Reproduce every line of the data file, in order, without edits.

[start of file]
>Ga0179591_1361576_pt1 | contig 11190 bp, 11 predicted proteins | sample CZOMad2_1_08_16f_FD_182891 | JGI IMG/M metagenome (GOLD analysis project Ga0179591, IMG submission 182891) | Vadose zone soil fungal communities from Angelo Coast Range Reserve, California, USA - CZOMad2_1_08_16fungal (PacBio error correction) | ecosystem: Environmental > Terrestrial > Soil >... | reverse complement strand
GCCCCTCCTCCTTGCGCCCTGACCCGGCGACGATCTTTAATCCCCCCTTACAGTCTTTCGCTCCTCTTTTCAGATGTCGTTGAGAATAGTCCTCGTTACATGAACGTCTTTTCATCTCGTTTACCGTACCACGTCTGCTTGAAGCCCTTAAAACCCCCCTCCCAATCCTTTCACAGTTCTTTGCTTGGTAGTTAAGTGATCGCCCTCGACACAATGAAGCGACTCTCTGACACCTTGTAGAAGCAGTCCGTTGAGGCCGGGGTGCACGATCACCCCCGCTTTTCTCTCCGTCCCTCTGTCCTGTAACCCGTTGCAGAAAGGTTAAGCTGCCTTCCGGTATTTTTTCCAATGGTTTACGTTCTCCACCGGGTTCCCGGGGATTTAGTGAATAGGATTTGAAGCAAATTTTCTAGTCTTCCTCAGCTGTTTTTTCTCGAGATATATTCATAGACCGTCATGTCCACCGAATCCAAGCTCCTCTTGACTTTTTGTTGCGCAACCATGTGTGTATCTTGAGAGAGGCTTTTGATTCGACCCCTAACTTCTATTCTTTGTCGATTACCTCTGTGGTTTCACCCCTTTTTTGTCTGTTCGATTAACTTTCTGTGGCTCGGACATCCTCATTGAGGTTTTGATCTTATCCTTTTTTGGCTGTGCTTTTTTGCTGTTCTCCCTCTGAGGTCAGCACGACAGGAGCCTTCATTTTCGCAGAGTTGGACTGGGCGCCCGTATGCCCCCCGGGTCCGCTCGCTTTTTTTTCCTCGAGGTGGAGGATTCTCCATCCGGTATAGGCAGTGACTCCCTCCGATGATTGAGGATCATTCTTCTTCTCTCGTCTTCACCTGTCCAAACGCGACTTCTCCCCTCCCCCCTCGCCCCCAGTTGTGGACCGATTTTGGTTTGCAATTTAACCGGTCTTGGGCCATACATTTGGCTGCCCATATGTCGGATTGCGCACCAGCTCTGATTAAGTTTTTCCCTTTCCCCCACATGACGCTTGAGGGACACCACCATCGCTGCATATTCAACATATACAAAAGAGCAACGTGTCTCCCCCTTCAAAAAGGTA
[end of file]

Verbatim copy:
>Ga0179591_1361576_pt1 | contig 11190 bp, 11 predicted proteins | sample CZOMad2_1_08_16f_FD_182891 | JGI IMG/M metagenome (GOLD analysis project Ga0179591, IMG submission 182891) | Vadose zone soil fungal communities from Angelo Coast Range Reserve, California, USA - CZOMad2_1_08_16fungal (PacBio error correction) | ecosystem: Environmental > Terrestrial > Soil >... | reverse complement strand
GCCCCTCCTCCTTGCGCCCTGACCCGGCGACGATCTTTAATCCCCCCTTACAGTCTTTCGCTCCTCTTTTCAGATGTCGTTGAGAATAGTCCTCGTTACATGAACGTCTTTTCATCTCGTTTACCGTACCACGTCTGCTTGAAGCCCTTAAAACCCCCCTCCCAATCCTTTCACAGTTCTTTGCTTGGTAGTTAAGTGATCGCCCTCGACACAATGAAGCGACTCTCTGACACCTTGTAGAAGCAGTCCGTTGAGGCCGGGGTGCACGATCACCCCCGCTTTTCTCTCCGTCCCTCTGTCCTGTAACCCGTTGCAGAAAGGTTAAGCTGCCTTCCGGTATTTTTTCCAATGGTTTACGTTCTCCACCGGGTTCCCGGGGATTTAGTGAATAGGATTTGAAGCAAATTTTCTAGTCTTCCTCAGCTGTTTTTTCTCGAGATATATTCATAGACCGTCATGTCCACCGAATCCAAGCTCCTCTTGACTTTTTGTTGCGCAACCATGTGTGTATCTTGAGAGAGGCTTTTGATTCGACCCCTAACTTCTATTCTTTGTCGATTACCTCTGTGGTTTCACCCCTTTTTTGTCTGTTCGATTAACTTTCTGTGGCTCGGACATCCTCATTGAGGTTTTGATCTTATCCTTTTTTGGCTGTGCTTTTTTGCTGTTCTCCCTCTGAGGTCAGCACGACAGGAGCCTTCATTTTCGCAGAGTTGGACTGGGCGCCCGTATGCCCCCCGGGTCCGCTCGCTTTTTTTTCCTCGAGGTGGAGGATTCTCCATCCGGTATAGGCAGTGACTCCCTCCGATGATTGAGGATCATTCTTCTTCTCTCGTCTTCACCTGTCCAAACGCGACTTCTCCCCTCCCCCCTCGCCCCCAGTTGTGGACCGATTTTGGTTTGCAATTTAACCGGTCTTGGGCCATACATTTGGCTGCCCATATGTCGGATTGCGCACCAGCTCTGATTAAGTTTTTCCCTTTCCCCCACATGACGCTTGAGGGACACCACCATCGCTGCATATTCAACATATACAAAAGAGCAACGTGTCTCCCCCTTCAAAAAGGTA